_{11,0})p

_{2}, dx

_{2}/dt = (1+2 B

_{11}I

_{22,0}/I

_{11,0})p

_{2}+ (B

_{11}I

_{12,0}/I

_{11,0})p

_{1}}/μ

_{1}/dt = −k{(1+2B

_{11})x

_{1}+ (B

_{11}I

_{12,0}/I

_{11,0})x

_{2}, dp

_{2}/dt = (1+2 B

_{11}I

_{22,0}/I

_{11,0})p

_{2}+ (B

_{11}I

_{12,0}/I

_{11,0})x

_{1}}

^{2}x

_{1}/dt

^{2}= −ω

_{0}

^{2}{[(1+2B

_{11})

^{2}+ (B

_{11}I

_{12,0}/I

_{11,0})

^{2}]x

_{1}+ 2(B

_{11}I

_{12,0}/I

_{11,0})[1 + B

_{11}(1+ I

_{22,0}/I

_{11,0})]x

_{2}},

^{2}x

_{2}/dt

^{2}= −ω

_{0}

^{2}{[(1+2B

_{11}I

_{22,0}/I

_{11,0})

^{2}+ (B

_{11}I

_{12,0}/I

_{11,0})

^{2}]x

_{2}+ 2(B

_{11}I

_{12,0}/I

_{11,0})[1 + B

_{11}(1+I

_{22,0}/I

_{11,0})]x

_{2}}

_{0}= (k/μ)

^{1/2}

_{1}= exp(iω

_{g}t), x

_{2}= α exp(iω

_{g}t), α = const

_{g}is the (yet unknown) generalized frequency of the oscillator.

_{1}and x

_{2}from Equation (31) into the first equation in Formula (29), we obtain:

^{2}/ω

_{0}

^{2}= (1+2B

_{11})

^{2}+ (B

_{11}I

_{12,0}/I

_{11,0})

^{2}+ 2α(B

_{11}I

_{12,0}/I

_{11,0})[1 + 2B

_{11}(1 + I

_{22,0}/I

_{11,0})]

_{1}and x

_{2}from Equation (31) into the second equation in Formula (29), we obtain:

_{g}

^{2}/ω

_{0}

^{2}= (1+2B

_{11}I

_{22,0}/I

_{11,0})

^{2}+ (B

_{11}I

_{12,0}/I

_{11,0})

^{2}+ (2/α)(B

_{11}I

_{12,0}/I

_{11,0})[1 + 2B

_{11}(1+ I

_{22,0}/I

_{11,0})]

^{2}− 2γα − 1 = 0, γ = (I

_{22,0}− I

_{11,0})/I

_{12,0}

_{±}= γ ± (γ

^{2}+ 1)

^{1/2}

_{+}> 0 while α

_{−}< 0. Physically, these two solutions correspond to the two opposite directions of the revolution along the orbit (see Equation (31)).

_{g}

^{2}/ω

_{0}

^{2}= (4 + 2α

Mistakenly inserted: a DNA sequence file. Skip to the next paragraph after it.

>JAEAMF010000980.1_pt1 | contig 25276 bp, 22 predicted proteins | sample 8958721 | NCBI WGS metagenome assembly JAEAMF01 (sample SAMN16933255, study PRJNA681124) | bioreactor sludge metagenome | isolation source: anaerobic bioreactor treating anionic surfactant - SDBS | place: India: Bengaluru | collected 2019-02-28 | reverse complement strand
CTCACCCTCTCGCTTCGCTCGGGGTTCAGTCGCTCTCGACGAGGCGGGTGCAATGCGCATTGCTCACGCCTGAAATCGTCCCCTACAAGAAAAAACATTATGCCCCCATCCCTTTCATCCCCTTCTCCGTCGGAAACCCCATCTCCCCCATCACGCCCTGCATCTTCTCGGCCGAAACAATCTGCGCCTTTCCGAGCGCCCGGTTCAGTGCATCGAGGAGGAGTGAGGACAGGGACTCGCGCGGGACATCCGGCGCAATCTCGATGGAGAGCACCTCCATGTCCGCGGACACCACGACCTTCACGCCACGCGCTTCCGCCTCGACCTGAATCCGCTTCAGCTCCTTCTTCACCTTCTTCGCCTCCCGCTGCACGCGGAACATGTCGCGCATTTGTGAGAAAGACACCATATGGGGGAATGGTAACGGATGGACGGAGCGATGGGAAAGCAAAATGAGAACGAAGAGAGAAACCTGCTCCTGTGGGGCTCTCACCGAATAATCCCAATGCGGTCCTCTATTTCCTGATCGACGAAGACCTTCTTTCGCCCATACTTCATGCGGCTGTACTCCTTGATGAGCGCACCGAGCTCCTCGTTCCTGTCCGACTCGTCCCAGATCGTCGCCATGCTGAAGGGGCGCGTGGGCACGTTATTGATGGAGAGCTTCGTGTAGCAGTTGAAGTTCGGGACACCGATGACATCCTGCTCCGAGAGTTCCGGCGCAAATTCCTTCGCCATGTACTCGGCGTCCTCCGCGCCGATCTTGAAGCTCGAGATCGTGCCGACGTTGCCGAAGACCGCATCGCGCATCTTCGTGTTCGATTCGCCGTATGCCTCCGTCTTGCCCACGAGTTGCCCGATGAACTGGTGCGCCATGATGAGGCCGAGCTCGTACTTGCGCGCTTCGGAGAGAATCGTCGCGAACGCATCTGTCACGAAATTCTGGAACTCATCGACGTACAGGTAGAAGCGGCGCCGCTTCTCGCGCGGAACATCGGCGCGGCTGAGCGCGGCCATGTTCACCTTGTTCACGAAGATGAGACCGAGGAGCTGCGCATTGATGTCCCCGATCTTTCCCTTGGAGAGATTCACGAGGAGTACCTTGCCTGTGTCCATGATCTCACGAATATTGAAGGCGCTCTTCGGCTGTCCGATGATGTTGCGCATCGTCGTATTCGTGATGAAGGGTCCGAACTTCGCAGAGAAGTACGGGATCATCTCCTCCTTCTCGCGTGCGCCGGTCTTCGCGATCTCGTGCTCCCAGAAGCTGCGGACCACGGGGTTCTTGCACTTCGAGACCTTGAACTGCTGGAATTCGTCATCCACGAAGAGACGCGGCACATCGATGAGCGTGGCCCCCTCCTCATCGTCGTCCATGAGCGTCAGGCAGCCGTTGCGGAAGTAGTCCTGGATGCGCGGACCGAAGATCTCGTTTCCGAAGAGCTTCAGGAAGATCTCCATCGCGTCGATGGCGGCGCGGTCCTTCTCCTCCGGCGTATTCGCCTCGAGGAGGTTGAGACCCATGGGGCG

_{±}εδ +δ

^{2})B

_{11}

^{2}+ 2(2 + α

_{±}δ)B

_{11}+ 1

_{22,0}/I

_{11,0}), δ = I

_{12,0}/I

_{11,0}

_{±}εδ +δ

^{2}= (2 + α

_{±}δ)

^{2}

_{g}

^{2}/ω

_{0}

^{2}= [(2 + α

_{±}δ)B

_{11}+ 1]

^{2}

_{g}/ω

_{0}= |(2 + α

_{±}δ)B

_{11}+ 1|

_{g}/ω

_{0}= |{1 + I

_{22,0}/I

_{11,0}± [(I

_{22,0}/I

_{11,0}− 1)

^{2}+ I

_{12,0}

^{2}/I

_{11,0}

^{2}]

^{1/2}}B

_{11}(E) + 1|

_{11}(E). It is seen that, for each direction of the revolution of the charged particle in the orbital plane, there is a value of B

_{11}(E), for which the generalized frequency is ω

_{g}vanishes and so is the radiation. These non-radiating (stationary) states correspond explicitly to the following values, B

_{11+}(E

_{st}) and B

_{11–}(E

_{st}) of B

_{11}(E), where the subscript “st” stands for “stationary”:

_{11+}(E

_{st}) = −1/{1 + I

_{22,0}/I

_{11,0}+ [(I

_{22,0}/I

_{11,0}− 1)

^{2}+ I

_{12,0}

^{2}/I

_{11,0}

^{2}]

^{1/2}}

_{+}and

_{11–}(E

_{st}) = −1/{1 + I

_{22,0}/I

_{11,0}− [(I

_{22,0}/I

_{11,0}− 1)

^{2}+ I

_{12,0}

^{2}/I

_{11,0}

^{2}]

^{1/2}}

_{–}. Remember that α

_{±}(γ) is given by Equation (35), where γ = (I

_{22,0}− I

_{11,0})/I

_{12,0}.

_{11+}(denoted in the plot for brevity as B

_{+}) versus I

_{22,0}/I

_{11,0}(denoted in the plot as C) and I

_{12,0}/I

_{11,0}(denoted in the plot as D).

_{11–}(denoted in the plot for brevity as B

_{–}) versus I

_{22,0}/I

_{11,0}(denoted in the plot as C) and I

_{12,0}/I

_{11,0}(denoted in the plot as D).

_{22,0}/I

_{11,0}± [(I

_{22,0}/I

_{11,0}− 1)

^{2}+ I

_{12,0}

^{2}/I

_{11,0}

^{2}]

^{1/2}}B

_{11}(E) + 1|t

_{g}in Equation (41) vanishes—consequently, the radiation also vanishes.

_{22,0}= I

_{11,0}, corresponding to the circular orbits, the above formulas can be simplified as follows. In this case, from Equation (34) follows γ = 0, so that from Equation (35) we get α

_{+}= 1 and α

_{–}= −1, as it should be for the circular orbits (see Equation (31)). Then Equation (36) simplifies to

_{g}/ω

_{0}= |(2 ± |I

_{12,0}|/I

_{11,0})B

_{11}(E) + 1|

_{g}vanishes (and so does the radiation) at the following values of B

_{11}(E):

_{11+}(E